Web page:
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The Australian Pursuit of Japanese War Criminals, 1943-1957From Foe to Friend$
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Dean Aszkielowicz

Print publication date: 2017

Print ISBN-13: 9789888390724

Published to Hong Kong Scholarship Online: January 2018

DOI: 10.5790/hongkong/9789888390724.001.0001

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Post-trial

Post-trial

Repatriation of War Criminals

Chapter:
(p.103) 7 Post-trial
Source:
The Australian Pursuit of Japanese War Criminals, 1943-1957
Author(s):

Dean Aszkielowicz

Publisher:
Hong Kong University Press
DOI:10.5790/hongkong/9789888390724.003.0008

Australia’s trials ended in April 1951, and just a few months later in September, the San Francisco Peace Treaty signalled that the Occupation would end the following year and Japan would return to the international community. A nationwide petition movement in Japan began calling for the repatriation of war criminals who had been convicted by Allied courts and resided in overseas prisons, such as some of those convicted by Australia who were now imprisoned on Manus Island. Meanwhile, other war criminals who were convicted by Australian courts resided in Sugamo Prison in Tokyo, and the Japanese government was bound by Article 11 of the peace treaty to keep them in prison until the convicting country allowed their release. Article 11 was not enough to reassure the Australian government that the Japanese would respect the decisions handed down in its war crimes courts, however, and this made the government anxious over repatriating the war criminals on Manus. In Japan, the petition movement began to pressure the Japanese government and the Australian embassy for the return of these prisoners.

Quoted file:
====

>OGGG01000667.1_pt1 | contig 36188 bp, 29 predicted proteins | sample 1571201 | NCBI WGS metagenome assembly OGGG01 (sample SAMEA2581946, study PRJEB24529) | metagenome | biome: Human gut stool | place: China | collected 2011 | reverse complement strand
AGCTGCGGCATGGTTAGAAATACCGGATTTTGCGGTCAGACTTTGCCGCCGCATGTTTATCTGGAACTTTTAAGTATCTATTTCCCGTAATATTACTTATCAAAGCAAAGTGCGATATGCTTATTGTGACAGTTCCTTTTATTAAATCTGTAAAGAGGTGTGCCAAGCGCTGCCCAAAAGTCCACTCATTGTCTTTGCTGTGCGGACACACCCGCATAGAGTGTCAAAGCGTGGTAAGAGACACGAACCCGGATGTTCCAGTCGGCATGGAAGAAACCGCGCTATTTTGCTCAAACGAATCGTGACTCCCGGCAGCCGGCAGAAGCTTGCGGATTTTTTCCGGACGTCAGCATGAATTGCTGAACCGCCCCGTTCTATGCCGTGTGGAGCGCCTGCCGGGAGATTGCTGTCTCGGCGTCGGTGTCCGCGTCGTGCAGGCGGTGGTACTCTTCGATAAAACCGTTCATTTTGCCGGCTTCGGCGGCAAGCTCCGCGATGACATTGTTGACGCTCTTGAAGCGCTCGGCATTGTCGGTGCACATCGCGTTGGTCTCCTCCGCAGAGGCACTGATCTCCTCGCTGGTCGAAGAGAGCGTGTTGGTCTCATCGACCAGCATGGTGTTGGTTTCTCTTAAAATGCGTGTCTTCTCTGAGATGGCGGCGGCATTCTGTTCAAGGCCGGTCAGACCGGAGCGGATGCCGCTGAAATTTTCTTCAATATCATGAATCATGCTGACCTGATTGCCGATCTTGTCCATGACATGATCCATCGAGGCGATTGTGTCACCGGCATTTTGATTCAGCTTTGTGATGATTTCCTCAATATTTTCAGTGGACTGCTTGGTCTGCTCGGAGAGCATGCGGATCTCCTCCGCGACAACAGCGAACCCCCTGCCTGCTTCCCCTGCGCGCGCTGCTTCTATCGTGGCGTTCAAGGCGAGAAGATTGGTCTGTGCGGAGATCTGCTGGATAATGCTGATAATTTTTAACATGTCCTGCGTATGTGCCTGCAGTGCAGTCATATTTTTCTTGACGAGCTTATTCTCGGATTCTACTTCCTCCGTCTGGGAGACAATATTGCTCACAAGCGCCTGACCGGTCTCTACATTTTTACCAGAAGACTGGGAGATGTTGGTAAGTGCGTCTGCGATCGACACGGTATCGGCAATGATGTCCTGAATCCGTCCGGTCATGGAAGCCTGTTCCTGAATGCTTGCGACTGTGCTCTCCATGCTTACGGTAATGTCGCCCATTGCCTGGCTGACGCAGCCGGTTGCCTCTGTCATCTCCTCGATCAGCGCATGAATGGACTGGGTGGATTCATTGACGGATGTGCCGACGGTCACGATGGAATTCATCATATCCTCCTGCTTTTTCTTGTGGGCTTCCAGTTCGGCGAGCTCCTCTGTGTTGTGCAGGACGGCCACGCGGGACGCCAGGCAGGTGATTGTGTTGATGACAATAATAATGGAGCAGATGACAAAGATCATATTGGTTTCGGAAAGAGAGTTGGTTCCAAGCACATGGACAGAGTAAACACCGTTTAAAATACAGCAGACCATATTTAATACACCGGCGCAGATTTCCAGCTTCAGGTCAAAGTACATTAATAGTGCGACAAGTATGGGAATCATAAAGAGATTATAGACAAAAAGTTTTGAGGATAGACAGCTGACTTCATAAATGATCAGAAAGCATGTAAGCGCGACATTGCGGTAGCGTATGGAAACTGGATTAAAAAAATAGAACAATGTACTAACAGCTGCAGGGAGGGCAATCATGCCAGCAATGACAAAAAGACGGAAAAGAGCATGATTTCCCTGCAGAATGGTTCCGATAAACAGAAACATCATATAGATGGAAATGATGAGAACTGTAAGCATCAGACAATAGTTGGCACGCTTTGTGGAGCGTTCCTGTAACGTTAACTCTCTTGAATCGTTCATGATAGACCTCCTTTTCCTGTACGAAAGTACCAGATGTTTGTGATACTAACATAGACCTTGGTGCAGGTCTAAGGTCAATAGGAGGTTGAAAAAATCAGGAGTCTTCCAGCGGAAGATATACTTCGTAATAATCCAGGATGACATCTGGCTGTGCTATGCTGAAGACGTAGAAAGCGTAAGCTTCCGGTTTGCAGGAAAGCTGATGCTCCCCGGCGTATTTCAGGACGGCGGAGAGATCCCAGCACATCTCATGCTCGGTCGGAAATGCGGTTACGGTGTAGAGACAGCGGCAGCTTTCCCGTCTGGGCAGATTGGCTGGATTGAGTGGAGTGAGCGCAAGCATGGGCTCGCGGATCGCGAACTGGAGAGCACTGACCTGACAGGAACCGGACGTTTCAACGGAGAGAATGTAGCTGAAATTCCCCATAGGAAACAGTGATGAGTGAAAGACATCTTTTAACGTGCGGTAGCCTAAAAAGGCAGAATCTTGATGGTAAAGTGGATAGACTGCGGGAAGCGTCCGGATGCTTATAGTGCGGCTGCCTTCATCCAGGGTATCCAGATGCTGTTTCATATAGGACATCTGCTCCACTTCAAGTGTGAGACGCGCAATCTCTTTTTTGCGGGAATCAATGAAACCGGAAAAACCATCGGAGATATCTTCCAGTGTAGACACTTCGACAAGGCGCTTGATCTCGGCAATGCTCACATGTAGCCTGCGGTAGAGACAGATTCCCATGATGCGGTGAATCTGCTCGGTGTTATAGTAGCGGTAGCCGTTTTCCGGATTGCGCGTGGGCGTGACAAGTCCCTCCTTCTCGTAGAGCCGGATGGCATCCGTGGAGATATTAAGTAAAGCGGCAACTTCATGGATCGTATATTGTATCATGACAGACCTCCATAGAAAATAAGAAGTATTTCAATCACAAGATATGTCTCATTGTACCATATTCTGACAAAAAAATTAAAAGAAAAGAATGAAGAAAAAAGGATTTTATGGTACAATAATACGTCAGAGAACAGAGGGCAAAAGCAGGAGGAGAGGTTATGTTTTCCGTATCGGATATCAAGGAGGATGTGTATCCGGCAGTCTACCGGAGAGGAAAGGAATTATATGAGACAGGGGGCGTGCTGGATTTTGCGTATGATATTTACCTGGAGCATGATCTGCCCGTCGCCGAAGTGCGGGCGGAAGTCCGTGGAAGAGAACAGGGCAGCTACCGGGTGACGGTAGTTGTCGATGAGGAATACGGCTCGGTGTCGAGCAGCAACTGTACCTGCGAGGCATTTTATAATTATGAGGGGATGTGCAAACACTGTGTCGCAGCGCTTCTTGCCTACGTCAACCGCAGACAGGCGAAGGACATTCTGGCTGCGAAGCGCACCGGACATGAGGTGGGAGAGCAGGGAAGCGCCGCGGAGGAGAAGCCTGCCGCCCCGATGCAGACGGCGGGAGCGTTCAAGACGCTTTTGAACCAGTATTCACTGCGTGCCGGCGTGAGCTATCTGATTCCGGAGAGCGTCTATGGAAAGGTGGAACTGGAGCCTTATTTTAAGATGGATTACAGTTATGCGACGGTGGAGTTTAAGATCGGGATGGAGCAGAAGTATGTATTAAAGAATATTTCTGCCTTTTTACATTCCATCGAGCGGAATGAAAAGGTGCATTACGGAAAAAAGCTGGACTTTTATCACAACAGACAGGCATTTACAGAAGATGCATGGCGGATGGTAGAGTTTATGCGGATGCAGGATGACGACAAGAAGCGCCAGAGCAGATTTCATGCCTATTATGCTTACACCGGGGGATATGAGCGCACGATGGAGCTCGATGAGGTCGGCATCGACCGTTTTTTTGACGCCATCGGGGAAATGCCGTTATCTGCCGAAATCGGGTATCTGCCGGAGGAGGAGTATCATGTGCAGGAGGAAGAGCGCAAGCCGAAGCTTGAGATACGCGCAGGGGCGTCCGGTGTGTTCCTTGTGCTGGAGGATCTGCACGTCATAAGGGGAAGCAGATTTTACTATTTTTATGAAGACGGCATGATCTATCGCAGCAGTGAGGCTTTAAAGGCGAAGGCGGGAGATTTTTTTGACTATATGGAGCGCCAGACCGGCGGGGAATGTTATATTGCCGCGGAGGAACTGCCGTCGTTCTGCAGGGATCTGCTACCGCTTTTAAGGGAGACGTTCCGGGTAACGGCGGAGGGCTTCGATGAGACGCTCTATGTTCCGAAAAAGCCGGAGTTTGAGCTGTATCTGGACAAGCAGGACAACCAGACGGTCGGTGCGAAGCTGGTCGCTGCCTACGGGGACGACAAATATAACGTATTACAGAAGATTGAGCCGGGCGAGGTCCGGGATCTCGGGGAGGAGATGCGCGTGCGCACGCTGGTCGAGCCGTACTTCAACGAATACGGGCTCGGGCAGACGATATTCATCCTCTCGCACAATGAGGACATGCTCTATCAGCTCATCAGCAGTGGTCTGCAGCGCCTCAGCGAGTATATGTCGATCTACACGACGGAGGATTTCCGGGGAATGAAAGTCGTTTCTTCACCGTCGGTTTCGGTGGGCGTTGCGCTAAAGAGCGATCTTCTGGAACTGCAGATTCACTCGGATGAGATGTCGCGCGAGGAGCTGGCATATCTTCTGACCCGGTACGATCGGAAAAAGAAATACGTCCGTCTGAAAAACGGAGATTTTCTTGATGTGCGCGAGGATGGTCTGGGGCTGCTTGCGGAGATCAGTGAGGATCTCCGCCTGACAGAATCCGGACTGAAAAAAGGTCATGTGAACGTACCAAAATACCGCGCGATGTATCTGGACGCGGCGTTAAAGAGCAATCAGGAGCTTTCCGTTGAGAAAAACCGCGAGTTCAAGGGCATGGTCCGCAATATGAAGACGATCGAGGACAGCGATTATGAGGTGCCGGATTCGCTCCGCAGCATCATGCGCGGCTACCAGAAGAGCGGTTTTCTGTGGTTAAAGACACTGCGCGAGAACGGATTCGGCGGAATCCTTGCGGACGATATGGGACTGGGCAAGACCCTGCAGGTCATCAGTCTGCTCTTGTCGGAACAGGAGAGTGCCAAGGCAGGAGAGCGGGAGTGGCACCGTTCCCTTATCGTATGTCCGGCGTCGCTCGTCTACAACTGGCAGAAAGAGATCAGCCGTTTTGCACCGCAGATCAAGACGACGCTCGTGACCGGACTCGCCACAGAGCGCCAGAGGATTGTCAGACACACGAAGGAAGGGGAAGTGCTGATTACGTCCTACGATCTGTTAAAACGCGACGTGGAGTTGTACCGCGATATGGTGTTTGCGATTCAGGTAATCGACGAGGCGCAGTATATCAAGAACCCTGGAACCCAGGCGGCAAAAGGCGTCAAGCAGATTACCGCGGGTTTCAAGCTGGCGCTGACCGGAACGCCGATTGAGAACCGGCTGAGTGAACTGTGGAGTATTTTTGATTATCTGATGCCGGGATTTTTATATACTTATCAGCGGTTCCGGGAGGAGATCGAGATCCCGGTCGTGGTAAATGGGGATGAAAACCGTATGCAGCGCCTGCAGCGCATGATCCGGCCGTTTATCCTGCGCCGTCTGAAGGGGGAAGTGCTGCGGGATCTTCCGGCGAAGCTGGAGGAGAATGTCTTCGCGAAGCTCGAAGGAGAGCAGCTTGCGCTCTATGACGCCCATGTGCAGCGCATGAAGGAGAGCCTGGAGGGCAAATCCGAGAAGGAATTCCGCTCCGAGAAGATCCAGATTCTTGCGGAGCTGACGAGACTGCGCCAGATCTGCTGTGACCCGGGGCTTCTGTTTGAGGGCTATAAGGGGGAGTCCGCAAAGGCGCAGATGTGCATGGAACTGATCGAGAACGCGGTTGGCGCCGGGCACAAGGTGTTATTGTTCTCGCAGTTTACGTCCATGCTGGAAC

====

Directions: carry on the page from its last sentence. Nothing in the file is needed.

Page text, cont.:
Keywords:   San Francisco Peace Treaty, Article 11, Petition Movement, Repatriation, Taiwanese war criminals, Korean war criminals

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